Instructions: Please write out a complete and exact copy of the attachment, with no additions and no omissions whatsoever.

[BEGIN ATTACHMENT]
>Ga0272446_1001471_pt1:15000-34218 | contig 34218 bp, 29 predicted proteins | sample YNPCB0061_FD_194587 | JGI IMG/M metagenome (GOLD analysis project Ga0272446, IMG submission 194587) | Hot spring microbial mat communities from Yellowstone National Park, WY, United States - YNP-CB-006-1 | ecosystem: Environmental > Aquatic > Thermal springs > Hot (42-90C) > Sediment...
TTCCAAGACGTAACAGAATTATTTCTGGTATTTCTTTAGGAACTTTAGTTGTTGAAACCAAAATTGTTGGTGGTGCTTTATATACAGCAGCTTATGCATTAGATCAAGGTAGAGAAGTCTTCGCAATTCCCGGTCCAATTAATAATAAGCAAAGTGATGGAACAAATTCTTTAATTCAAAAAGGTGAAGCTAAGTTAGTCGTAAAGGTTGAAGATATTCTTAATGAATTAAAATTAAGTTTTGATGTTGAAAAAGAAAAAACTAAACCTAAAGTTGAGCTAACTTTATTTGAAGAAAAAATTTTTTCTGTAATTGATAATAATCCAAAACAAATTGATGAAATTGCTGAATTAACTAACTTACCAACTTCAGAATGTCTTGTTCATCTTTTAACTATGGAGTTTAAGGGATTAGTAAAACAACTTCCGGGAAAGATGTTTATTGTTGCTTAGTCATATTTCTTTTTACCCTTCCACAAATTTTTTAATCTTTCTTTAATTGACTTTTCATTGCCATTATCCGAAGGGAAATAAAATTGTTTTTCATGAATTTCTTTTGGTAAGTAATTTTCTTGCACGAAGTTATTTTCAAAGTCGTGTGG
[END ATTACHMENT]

>Ga0272446_1001471_pt1:15000-34218 | contig 34218 bp, 29 predicted proteins | sample YNPCB0061_FD_194587 | JGI IMG/M metagenome (GOLD analysis project Ga0272446, IMG submission 194587) | Hot spring microbial mat communities from Yellowstone National Park, WY, United States - YNP-CB-006-1 | ecosystem: Environmental > Aquatic > Thermal springs > Hot (42-90C) > Sediment...
TTCCAAGACGTAACAGAATTATTTCTGGTATTTCTTTAGGAACTTTAGTTGTTGAAACCAAAATTGTTGGTGGTGCTTTATATACAGCAGCTTATGCATTAGATCAAGGTAGAGAAGTCTTCGCAATTCCCGGTCCAATTAATAATAAGCAAAGTGATGGAACAAATTCTTTAATTCAAAAAGGTGAAGCTAAGTTAGTCGTAAAGGTTGAAGATATTCTTAATGAATTAAAATTAAGTTTTGATGTTGAAAAAGAAAAAACTAAACCTAAAGTTGAGCTAACTTTATTTGAAGAAAAAATTTTTTCTGTAATTGATAATAATCCAAAACAAATTGATGAAATTGCTGAATTAACTAACTTACCAACTTCAGAATGTCTTGTTCATCTTTTAACTATGGAGTTTAAGGGATTAGTAAAACAACTTCCGGGAAAGATGTTTATTGTTGCTTAGTCATATTTCTTTTTACCCTTCCACAAATTTTTTAATCTTTCTTTAATTGACTTTTCATTGCCATTATCCGAAGGGAAATAAAATTGTTTTTCATGAATTTCTTTTGGTAAGTAATTTTCTTGCACGAAGTTATTTTCAAAGTCGTGTGG